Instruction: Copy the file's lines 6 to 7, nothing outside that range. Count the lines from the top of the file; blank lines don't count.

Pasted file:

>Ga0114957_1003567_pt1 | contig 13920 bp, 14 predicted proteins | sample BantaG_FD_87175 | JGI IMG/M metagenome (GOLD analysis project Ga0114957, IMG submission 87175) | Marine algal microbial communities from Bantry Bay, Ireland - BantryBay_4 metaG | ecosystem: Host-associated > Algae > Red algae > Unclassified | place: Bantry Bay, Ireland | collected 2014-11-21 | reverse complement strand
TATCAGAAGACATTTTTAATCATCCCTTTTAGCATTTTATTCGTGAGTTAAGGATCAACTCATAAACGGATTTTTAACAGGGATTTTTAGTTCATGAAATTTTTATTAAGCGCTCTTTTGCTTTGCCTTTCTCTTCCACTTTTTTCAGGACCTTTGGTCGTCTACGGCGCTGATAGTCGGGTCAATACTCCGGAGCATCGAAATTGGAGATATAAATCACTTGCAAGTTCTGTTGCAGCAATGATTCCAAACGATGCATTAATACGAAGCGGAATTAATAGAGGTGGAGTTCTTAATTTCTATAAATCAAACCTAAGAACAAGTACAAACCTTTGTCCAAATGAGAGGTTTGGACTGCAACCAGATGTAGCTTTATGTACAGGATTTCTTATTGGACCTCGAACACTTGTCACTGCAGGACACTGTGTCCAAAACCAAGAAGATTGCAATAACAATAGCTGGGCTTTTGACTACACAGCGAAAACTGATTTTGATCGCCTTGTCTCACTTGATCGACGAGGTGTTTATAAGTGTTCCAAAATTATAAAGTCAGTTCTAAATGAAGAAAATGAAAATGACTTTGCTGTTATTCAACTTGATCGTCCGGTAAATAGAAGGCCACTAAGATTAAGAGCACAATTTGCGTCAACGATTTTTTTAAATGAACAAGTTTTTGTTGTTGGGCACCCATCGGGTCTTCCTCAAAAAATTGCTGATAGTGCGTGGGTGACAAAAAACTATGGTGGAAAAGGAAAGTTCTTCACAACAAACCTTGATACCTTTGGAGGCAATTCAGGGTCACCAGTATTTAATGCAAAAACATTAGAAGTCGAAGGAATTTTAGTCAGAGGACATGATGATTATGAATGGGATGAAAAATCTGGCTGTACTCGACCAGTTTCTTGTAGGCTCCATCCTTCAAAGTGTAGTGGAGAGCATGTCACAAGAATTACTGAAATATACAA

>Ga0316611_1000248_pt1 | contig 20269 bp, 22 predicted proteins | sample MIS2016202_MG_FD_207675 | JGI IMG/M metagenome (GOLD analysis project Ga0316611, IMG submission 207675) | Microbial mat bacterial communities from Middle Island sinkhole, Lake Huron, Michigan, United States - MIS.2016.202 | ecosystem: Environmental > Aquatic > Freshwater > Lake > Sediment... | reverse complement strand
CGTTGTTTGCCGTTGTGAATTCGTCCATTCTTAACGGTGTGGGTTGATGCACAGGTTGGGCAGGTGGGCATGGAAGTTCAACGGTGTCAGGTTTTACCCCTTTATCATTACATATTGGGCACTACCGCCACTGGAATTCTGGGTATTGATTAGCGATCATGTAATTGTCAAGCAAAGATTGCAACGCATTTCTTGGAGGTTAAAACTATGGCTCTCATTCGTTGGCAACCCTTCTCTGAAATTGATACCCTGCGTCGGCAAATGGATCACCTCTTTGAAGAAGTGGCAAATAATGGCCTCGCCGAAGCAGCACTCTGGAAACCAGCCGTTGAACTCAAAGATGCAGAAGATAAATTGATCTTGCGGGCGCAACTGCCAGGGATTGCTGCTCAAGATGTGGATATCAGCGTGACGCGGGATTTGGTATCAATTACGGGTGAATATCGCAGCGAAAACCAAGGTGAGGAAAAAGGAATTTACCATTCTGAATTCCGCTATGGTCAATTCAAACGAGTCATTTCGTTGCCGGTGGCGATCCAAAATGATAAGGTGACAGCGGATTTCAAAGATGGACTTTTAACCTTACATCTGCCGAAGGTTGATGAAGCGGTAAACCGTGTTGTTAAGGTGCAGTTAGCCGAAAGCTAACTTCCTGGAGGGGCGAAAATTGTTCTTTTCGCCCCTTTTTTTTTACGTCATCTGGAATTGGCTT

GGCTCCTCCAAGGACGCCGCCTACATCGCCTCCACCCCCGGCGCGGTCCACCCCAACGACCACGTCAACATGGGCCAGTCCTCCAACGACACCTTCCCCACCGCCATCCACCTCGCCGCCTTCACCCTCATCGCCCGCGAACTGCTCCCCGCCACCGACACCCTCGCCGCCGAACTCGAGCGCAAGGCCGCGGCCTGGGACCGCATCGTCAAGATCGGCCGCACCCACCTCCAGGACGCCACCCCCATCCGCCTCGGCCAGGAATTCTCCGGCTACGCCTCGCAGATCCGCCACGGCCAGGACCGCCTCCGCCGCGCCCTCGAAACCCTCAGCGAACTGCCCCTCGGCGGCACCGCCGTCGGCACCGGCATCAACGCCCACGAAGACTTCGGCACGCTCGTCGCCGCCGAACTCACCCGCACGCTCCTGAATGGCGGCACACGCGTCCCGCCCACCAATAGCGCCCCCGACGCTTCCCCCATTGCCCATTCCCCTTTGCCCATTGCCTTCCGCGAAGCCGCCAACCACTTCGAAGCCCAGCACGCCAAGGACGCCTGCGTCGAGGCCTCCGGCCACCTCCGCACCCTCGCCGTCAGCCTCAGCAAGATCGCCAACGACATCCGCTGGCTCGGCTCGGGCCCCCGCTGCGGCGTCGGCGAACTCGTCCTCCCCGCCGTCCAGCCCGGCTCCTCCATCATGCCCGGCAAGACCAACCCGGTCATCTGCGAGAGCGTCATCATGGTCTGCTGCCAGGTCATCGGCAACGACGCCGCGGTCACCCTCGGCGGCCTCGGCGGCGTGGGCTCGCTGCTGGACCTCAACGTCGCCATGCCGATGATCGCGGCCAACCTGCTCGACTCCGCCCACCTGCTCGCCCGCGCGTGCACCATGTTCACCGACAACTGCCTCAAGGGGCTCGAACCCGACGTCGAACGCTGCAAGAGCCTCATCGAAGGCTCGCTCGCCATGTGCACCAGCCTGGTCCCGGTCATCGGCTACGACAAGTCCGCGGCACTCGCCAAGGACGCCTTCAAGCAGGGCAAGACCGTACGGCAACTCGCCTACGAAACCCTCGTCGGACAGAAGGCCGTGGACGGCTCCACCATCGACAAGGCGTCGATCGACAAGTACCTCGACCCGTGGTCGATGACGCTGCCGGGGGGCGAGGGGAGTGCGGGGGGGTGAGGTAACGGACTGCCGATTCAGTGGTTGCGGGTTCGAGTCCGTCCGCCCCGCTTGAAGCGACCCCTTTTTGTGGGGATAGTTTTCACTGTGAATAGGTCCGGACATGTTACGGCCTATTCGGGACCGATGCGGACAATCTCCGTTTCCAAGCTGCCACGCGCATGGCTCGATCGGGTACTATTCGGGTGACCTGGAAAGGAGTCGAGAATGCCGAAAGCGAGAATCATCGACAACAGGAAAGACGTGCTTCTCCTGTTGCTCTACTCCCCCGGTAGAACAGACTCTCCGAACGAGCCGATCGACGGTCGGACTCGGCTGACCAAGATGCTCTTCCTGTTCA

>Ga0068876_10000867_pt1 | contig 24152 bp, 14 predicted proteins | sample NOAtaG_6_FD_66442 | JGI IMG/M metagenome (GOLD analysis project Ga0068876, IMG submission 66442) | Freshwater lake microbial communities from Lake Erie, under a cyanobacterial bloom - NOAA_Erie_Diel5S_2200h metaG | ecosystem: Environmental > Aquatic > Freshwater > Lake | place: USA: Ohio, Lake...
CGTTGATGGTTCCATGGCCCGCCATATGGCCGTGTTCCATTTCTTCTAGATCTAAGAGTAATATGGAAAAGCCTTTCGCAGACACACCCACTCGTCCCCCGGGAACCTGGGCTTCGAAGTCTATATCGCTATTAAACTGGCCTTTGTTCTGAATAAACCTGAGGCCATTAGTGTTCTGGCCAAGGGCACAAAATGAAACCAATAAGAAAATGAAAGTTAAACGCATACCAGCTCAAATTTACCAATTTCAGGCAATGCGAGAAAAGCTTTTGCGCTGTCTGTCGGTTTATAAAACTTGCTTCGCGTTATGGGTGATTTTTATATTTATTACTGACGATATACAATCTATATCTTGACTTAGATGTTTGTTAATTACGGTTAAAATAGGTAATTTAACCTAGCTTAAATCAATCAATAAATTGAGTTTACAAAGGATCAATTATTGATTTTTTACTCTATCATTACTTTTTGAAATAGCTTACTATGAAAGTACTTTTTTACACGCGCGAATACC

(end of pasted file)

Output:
>Ga0068876_10000867_pt1 | contig 24152 bp, 14 predicted proteins | sample NOAtaG_6_FD_66442 | JGI IMG/M metagenome (GOLD analysis project Ga0068876, IMG submission 66442) | Freshwater lake microbial communities from Lake Erie, under a cyanobacterial bloom - NOAA_Erie_Diel5S_2200h metaG | ecosystem: Environmental > Aquatic > Freshwater > Lake | place: USA: Ohio, Lake...
CGTTGATGGTTCCATGGCCCGCCATATGGCCGTGTTCCATTTCTTCTAGATCTAAGAGTAATATGGAAAAGCCTTTCGCAGACACACCCACTCGTCCCCCGGGAACCTGGGCTTCGAAGTCTATATCGCTATTAAACTGGCCTTTGTTCTGAATAAACCTGAGGCCATTAGTGTTCTGGCCAAGGGCACAAAATGAAACCAATAAGAAAATGAAAGTTAAACGCATACCAGCTCAAATTTACCAATTTCAGGCAATGCGAGAAAAGCTTTTGCGCTGTCTGTCGGTTTATAAAACTTGCTTCGCGTTATGGGTGATTTTTATATTTATTACTGACGATATACAATCTATATCTTGACTTAGATGTTTGTTAATTACGGTTAAAATAGGTAATTTAACCTAGCTTAAATCAATCAATAAATTGAGTTTACAAAGGATCAATTATTGATTTTTTACTCTATCATTACTTTTTGAAATAGCTTACTATGAAAGTACTTTTTTACACGCGCGAATACC